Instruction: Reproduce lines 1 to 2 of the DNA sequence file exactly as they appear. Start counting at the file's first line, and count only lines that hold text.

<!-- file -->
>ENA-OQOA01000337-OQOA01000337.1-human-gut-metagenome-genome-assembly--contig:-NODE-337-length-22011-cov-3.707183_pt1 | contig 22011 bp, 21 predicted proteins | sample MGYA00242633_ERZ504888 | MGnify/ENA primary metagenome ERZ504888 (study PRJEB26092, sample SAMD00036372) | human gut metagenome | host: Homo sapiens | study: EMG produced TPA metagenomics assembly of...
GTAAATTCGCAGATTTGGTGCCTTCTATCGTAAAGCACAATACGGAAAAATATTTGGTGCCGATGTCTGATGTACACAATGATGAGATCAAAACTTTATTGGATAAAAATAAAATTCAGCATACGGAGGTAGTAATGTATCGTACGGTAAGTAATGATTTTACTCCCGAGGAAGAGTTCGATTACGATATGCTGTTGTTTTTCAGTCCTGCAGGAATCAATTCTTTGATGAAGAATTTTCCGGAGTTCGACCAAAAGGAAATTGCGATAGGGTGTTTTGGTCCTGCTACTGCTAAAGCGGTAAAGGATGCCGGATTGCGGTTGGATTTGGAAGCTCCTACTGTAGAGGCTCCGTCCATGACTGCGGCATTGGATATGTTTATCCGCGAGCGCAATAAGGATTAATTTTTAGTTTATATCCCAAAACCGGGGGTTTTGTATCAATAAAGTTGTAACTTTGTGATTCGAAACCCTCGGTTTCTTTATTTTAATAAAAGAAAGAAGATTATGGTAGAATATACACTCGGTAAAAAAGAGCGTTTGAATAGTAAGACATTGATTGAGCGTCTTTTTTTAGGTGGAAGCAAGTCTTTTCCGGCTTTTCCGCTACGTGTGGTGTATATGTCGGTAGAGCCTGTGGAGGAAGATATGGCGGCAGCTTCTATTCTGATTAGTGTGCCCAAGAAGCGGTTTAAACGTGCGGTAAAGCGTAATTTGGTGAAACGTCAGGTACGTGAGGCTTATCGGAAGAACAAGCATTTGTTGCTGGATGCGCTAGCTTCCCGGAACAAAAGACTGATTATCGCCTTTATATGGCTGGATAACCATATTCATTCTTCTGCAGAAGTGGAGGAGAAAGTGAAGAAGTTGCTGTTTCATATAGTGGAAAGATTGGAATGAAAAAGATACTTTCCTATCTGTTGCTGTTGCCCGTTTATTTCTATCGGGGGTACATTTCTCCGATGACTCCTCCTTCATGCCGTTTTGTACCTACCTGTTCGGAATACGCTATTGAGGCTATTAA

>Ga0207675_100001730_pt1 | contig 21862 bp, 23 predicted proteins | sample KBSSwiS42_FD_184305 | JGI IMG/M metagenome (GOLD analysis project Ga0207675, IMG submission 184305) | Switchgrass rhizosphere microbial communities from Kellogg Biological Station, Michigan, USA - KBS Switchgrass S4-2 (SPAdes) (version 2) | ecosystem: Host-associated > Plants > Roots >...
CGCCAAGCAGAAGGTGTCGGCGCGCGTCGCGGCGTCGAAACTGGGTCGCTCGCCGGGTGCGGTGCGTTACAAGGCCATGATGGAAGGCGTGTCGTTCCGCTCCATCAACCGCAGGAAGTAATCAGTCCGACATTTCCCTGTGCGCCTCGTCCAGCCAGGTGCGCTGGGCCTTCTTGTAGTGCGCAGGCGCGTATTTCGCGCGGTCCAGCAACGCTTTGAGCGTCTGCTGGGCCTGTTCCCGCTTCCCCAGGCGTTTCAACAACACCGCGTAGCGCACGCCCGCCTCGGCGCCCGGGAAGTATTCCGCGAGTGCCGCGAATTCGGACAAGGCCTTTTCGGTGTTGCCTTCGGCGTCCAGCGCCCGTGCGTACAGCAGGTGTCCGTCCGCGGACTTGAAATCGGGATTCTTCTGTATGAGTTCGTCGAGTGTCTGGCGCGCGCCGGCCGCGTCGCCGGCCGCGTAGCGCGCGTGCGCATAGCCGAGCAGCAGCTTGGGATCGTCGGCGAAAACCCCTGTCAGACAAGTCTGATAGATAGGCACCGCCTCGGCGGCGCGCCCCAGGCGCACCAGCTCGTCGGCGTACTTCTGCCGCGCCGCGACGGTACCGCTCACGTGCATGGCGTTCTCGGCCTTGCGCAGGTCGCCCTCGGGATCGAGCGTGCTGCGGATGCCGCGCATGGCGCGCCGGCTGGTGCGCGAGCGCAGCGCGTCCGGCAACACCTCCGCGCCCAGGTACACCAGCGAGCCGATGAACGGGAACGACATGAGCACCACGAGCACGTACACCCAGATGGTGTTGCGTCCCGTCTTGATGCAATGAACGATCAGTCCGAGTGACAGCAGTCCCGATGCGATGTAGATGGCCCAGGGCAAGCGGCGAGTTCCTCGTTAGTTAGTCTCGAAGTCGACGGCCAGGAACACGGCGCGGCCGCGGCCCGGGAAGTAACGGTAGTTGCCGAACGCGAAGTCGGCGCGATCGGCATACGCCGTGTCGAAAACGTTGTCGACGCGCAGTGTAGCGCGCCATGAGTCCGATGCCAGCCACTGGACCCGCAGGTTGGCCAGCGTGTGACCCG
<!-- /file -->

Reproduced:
>ENA-OQOA01000337-OQOA01000337.1-human-gut-metagenome-genome-assembly--contig:-NODE-337-length-22011-cov-3.707183_pt1 | contig 22011 bp, 21 predicted proteins | sample MGYA00242633_ERZ504888 | MGnify/ENA primary metagenome ERZ504888 (study PRJEB26092, sample SAMD00036372) | human gut metagenome | host: Homo sapiens | study: EMG produced TPA metagenomics assembly of...
GTAAATTCGCAGATTTGGTGCCTTCTATCGTAAAGCACAATACGGAAAAATATTTGGTGCCGATGTCTGATGTACACAATGATGAGATCAAAACTTTATTGGATAAAAATAAAATTCAGCATACGGAGGTAGTAATGTATCGTACGGTAAGTAATGATTTTACTCCCGAGGAAGAGTTCGATTACGATATGCTGTTGTTTTTCAGTCCTGCAGGAATCAATTCTTTGATGAAGAATTTTCCGGAGTTCGACCAAAAGGAAATTGCGATAGGGTGTTTTGGTCCTGCTACTGCTAAAGCGGTAAAGGATGCCGGATTGCGGTTGGATTTGGAAGCTCCTACTGTAGAGGCTCCGTCCATGACTGCGGCATTGGATATGTTTATCCGCGAGCGCAATAAGGATTAATTTTTAGTTTATATCCCAAAACCGGGGGTTTTGTATCAATAAAGTTGTAACTTTGTGATTCGAAACCCTCGGTTTCTTTATTTTAATAAAAGAAAGAAGATTATGGTAGAATATACACTCGGTAAAAAAGAGCGTTTGAATAGTAAGACATTGATTGAGCGTCTTTTTTTAGGTGGAAGCAAGTCTTTTCCGGCTTTTCCGCTACGTGTGGTGTATATGTCGGTAGAGCCTGTGGAGGAAGATATGGCGGCAGCTTCTATTCTGATTAGTGTGCCCAAGAAGCGGTTTAAACGTGCGGTAAAGCGTAATTTGGTGAAACGTCAGGTACGTGAGGCTTATCGGAAGAACAAGCATTTGTTGCTGGATGCGCTAGCTTCCCGGAACAAAAGACTGATTATCGCCTTTATATGGCTGGATAACCATATTCATTCTTCTGCAGAAGTGGAGGAGAAAGTGAAGAAGTTGCTGTTTCATATAGTGGAAAGATTGGAATGAAAAAGATACTTTCCTATCTGTTGCTGTTGCCCGTTTATTTCTATCGGGGGTACATTTCTCCGATGACTCCTCCTTCATGCCGTTTTGTACCTACCTGTTCGGAATACGCTATTGAGGCTATTAA